ROME - Pope Francis and Britain's Queen Elizabeth on Saturday became the latest high-profile figures to join the global vaccination campaign against the coronavirus, as the UK reported it had surpassed more than 3 million cases since the pandemic began more than a year ago.
Almost 1.9 million people worldwide have now died from the virus, with new variants adding to soaring cases and prompting the re-introduction of restrictions on movement across the globe -- even as some countries begin mass inoculation campaigns.
Pope Francis urged people to get the vaccination, calling opposition to the jab "suicidal denial" and saying he would get inoculated against the virus himself next week when the Vatican would begin its campaign.
"There is a suicidal denial which I cannot explain, but today we have to get vaccinated," the pontiff said in segments from an interview with Canale 5 due to be broadcast in full on Sunday.
Britain's Queen Elizabeth II and her husband Prince Philip received their COVID-19 vaccinations on Saturday, Buckingham Palace said, in a rare public comment on the private health matters of the long-serving monarch.
A source told the domestic Press Association news agency that the queen, 94, and Philip, 99, were given the injections by a royal household doctor at Windsor Castle.
More than 1.5 million people in Britain have so far received virus jabs, as the biggest immunization program in its history rolls out with priority given to the elderly, their carers and health workers.
Countries across the globe are following suit, starting up massive vaccination campaigns with several coronavirus shots approved so far, including those by Pfizer-BioNTech and Moderna and domestically made jabs from Russia and China.
Britain, which has so far administered two types of vaccines, is racing to inoculate as many people as possible as a new variant believed to be more contagious pushes infections and deaths to unprecedented levels.
British health authorities on Saturday said the country had recorded over three million coronavirus cases since the pandemic began last year, after the government announced another 59,937 new daily cases.
The country also recorded another 1,035 fatalities from the virus, taking the total death toll to 80,868, one of the highest in Europe alongside Italy.
The United States -- the world's worst hit country -- also logged a record new daily virus caseload, adding 290,000 new cases within 24 hours Friday according to Johns Hopkins University. A day earlier the US recorded a daily record of nearly 4,000 deaths.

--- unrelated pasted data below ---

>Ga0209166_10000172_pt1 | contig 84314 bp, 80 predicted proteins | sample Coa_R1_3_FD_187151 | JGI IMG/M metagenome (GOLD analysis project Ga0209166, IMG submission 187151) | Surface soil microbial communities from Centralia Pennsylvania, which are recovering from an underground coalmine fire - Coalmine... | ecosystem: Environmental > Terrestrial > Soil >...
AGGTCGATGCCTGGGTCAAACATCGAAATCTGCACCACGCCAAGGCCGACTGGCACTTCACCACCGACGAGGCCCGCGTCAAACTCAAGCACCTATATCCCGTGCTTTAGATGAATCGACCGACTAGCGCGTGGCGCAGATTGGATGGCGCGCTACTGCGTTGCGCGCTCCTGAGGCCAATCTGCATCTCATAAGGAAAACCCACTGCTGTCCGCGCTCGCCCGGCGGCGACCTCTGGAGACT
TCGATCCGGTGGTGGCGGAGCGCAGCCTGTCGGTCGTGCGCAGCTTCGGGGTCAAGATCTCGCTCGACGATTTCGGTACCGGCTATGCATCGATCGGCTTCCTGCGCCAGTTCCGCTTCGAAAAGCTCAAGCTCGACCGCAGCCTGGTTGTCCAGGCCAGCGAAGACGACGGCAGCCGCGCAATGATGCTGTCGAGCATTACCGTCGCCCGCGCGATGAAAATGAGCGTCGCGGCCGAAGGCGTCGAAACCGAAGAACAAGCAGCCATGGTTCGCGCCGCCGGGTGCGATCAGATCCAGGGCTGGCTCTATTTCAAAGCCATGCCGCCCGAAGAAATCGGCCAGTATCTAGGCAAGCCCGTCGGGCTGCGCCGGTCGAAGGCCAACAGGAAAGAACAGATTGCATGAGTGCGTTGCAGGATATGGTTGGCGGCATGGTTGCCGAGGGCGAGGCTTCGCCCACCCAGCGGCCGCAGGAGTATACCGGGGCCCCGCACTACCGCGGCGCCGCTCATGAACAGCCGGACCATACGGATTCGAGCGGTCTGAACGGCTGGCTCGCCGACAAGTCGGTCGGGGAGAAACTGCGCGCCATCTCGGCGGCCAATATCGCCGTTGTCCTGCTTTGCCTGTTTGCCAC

- Tighter restrictions -
India will launch one of the world's most ambitious coronavirus vaccination drives next Saturday, aiming to reach 300 million people by July, Prime Minister Narendra Modi said.
The vaccine will be free for the country's population of 1.3 billion, and Modi said the January 16 start would be "a landmark step" in fighting the pandemic.
India is the second worst-hit country with more than 10 million cases, though the death rate is one of the world's lowest.
Fears have been rising over new virus variants that emerged in Britain and South Africa, but BioNTech brought some relief on Friday, saying its vaccine was effective against a "key mutation" found in the strains.
Soaring infections are forcing governments once again to introduce restrictions that helped slow the spread of the virus last year, but battered the global economy and disrupted business, sports and cultural events worldwide.
France will extend its COVID-19 curfews to a further eight departments, Prime Minister Jean Castex said Saturday, citing a "tough and necessary" response even as some local officials opposed the restrictions.
"Everybody is conscious of the epidemic not weakening or that on the contrary it is growing stronger in some areas," Castex said.
After a rise in cases, Burundi will close its land and lakeside borders from Monday and impose a seven-day quarantine on travelers arriving by plane, officials said.
NEW BRITISH STRAIN
On Saturday, the streets of the Australian city of Brisbane were quiet as its more than two million residents were ordered back into lockdown, after authorities detected a single infection of a new strain from Britain, which is thought to be more infectious.
"Quite surreal, like something from a movie set," local man Scott told AFP in Brisbane's deserted downtown.
"It's necessary. Hopefully we will get through the next few days without any cases, that will allow us just to start to get back to normal."
In China, where the original coronavirus first emerged in late 2019, authorities also tightened restrictions on two cities near Beijing to stamp out a growing cluster.
The new week-long stay at home orders affecting about 18 million people in Shijiazhuang and Xingtai come as cases spike ahead of the Lunar New Year, when hundreds of millions criss-cross the country to visit family and friends.
On Saturday, Beijing's National Health Commission said authorities had so far given out more than nine million vaccine doses, but warned the upcoming holiday would "further boost the risk of transmission."
China also said Saturday that preparations were still ongoing for a WHO mission to Wuhan to investigate the origins of COVID-19, following a rare rebuke from the UN body over a delay to the long-planned trip.
"As long as these experts complete the procedures and confirm their schedule, we will go to Wuhan together to carry out investigations," National Health Commission vice minister Zeng Yixin told reporters.
© Agence France-Presse